Truth is, all I know is the life she’s describing. I was conceived backstage at a concert by a musician and a groupie who turned a one-nighter into forever. I was born and raised on a tour bus. I’ve been singing and playing guitar since I was five years old. I didn’t just follow in my father’s footsteps, I completely surpassed them.

But suddenly the option of being with the love of my life more, spending time with my daughter, and adding a baby to our family is wildly appealing to me.

I’ve thought about it a lot, actually. When I’m sleeping alone on the tour bus, missing my wife something fierce. When I’m so exhausted I don’t know what day it is or what part of the country I’m in. More and more lately, I’ve wanted home and everything that’s there.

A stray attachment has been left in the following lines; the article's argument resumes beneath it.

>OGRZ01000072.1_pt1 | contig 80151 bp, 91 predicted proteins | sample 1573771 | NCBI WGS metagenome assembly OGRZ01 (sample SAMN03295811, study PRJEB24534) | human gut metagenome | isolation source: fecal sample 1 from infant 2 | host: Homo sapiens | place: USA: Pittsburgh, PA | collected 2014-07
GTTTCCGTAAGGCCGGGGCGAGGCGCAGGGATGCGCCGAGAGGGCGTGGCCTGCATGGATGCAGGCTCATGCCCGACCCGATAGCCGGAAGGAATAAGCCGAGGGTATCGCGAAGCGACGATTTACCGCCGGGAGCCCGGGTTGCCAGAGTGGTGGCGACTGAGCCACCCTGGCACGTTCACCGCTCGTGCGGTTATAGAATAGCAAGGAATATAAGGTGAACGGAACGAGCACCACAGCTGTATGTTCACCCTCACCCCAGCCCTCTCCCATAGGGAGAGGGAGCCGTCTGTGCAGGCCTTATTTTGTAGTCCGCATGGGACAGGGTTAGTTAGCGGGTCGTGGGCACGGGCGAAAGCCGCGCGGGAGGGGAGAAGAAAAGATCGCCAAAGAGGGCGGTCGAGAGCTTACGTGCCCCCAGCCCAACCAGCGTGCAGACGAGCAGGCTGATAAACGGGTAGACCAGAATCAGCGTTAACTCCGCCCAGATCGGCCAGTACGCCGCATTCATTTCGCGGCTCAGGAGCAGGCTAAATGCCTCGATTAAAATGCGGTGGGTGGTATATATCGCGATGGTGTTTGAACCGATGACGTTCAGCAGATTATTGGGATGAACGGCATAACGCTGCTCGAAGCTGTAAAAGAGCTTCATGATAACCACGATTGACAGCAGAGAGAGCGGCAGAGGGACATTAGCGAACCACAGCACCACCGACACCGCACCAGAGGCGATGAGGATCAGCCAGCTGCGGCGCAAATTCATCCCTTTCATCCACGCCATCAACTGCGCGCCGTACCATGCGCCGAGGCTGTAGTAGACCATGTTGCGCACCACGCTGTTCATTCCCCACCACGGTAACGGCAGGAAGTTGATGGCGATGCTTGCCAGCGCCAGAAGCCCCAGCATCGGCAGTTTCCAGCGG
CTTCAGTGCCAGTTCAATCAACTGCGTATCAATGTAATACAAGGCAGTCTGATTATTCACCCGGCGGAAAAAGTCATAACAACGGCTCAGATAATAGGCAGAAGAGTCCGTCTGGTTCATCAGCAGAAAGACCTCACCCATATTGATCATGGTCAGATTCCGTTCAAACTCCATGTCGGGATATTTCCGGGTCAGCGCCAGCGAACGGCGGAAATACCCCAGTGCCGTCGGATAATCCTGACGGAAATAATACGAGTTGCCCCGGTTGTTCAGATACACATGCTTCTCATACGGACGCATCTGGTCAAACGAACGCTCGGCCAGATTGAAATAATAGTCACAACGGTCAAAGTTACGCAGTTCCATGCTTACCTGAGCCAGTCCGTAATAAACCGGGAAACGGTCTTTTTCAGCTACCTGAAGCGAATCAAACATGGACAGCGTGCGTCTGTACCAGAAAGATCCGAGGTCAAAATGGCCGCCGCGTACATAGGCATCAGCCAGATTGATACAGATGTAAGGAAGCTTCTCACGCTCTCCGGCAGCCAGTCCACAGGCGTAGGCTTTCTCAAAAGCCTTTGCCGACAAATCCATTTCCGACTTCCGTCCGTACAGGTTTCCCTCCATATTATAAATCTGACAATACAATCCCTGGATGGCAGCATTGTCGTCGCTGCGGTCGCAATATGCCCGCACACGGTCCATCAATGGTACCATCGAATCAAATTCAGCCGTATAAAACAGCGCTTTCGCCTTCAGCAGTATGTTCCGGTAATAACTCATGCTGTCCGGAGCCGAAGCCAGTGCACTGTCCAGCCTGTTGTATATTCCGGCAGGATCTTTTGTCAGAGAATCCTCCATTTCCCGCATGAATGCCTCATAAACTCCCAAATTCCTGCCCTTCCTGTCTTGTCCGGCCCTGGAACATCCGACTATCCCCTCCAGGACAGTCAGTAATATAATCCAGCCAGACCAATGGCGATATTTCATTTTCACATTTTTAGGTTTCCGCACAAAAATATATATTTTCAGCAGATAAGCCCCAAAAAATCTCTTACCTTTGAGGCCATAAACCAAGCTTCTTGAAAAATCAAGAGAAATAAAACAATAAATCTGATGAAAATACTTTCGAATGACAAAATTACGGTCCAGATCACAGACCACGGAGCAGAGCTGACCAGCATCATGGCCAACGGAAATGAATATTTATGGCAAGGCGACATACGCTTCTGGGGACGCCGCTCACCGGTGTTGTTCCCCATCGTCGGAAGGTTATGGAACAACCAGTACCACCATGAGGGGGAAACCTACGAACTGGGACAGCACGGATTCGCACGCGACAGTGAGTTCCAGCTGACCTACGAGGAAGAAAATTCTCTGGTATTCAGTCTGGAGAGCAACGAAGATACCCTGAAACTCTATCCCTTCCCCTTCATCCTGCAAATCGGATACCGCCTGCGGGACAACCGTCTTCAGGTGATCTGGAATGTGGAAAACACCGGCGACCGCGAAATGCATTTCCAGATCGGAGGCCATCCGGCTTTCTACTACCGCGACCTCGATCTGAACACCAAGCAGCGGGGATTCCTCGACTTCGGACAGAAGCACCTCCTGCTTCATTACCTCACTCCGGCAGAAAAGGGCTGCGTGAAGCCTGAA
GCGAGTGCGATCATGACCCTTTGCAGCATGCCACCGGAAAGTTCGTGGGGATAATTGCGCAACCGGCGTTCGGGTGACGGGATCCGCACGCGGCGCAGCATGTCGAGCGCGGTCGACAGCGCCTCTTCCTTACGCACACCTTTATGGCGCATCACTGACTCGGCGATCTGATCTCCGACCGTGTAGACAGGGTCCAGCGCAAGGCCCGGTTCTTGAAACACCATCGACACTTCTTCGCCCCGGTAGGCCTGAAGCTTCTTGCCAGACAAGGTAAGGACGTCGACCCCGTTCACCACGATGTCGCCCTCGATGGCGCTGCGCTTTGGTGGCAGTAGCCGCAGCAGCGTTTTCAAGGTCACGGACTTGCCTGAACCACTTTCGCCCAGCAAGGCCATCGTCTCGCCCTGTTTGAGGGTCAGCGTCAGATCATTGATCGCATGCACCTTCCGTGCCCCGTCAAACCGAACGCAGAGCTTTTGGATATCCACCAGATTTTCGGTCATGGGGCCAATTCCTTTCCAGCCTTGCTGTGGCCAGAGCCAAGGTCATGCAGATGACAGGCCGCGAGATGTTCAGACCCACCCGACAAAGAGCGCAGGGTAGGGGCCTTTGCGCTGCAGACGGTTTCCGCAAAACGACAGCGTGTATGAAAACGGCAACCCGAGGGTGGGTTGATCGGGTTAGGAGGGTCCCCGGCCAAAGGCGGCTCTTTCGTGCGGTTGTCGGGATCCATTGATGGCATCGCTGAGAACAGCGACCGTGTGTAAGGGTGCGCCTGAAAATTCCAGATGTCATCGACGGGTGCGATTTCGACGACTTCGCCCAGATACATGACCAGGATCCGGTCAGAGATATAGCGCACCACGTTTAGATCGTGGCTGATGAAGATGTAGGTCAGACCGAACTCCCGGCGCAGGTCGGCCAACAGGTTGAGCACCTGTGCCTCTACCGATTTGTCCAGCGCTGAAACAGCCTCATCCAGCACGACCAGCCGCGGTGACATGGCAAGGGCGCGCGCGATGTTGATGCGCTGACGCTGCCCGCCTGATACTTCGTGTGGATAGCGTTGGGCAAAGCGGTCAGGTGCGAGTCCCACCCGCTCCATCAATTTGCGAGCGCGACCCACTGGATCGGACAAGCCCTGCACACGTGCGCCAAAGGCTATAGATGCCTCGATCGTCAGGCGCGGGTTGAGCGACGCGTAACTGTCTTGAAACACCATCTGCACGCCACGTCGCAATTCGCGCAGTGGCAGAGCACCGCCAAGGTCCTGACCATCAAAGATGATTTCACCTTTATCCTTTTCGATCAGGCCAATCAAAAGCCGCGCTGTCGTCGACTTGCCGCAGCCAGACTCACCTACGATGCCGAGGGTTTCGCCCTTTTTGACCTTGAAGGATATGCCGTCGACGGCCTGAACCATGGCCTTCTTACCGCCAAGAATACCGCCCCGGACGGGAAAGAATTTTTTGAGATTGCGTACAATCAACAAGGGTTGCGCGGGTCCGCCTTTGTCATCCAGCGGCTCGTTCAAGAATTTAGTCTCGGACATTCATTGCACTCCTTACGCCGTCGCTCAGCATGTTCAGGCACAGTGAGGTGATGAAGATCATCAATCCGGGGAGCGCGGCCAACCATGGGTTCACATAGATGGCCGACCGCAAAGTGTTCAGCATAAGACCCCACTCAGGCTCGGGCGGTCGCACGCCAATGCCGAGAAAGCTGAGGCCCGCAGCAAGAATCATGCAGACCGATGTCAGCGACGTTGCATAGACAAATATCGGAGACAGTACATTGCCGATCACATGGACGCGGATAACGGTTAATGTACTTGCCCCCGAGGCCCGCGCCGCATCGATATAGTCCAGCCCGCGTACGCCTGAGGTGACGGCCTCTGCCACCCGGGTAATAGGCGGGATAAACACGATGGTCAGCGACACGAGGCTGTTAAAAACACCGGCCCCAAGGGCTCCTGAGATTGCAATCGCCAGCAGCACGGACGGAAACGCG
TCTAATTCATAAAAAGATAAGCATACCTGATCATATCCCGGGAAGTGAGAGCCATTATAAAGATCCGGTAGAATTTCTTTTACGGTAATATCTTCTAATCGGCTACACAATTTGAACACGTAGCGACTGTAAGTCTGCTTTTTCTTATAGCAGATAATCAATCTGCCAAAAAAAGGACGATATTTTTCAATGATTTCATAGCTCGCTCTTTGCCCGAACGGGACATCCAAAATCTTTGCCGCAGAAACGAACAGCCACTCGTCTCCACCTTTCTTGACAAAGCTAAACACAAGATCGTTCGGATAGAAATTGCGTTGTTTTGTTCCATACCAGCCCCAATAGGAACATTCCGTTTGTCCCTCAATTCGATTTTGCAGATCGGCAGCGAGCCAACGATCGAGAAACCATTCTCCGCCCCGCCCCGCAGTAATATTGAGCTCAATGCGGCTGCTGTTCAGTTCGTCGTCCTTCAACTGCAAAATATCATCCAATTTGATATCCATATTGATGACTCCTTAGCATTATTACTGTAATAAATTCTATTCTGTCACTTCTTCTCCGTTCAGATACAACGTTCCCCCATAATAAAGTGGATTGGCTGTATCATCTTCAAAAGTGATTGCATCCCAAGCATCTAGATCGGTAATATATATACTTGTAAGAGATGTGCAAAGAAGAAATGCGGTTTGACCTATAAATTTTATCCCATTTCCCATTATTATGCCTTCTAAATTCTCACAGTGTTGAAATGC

I love creating music. I love the fans. I love the high of being on stage. But it’s nothing compared to how I feel when I wake up in my own bed with my wife all snuggled up in my arms, and I can hear my daughter in her room down the hall.

Ember’s right. The demands of our careers have been taking over, slowly stealing our time together away from us. Eating away at our foundation like termites. For years, I’ve been telling myself nothing could ever come between us. As if our love is an unbreakable force. We never fight, we’re one-hundred-percent committed to each other. I thought that would keep us in a bubble of perfection forever.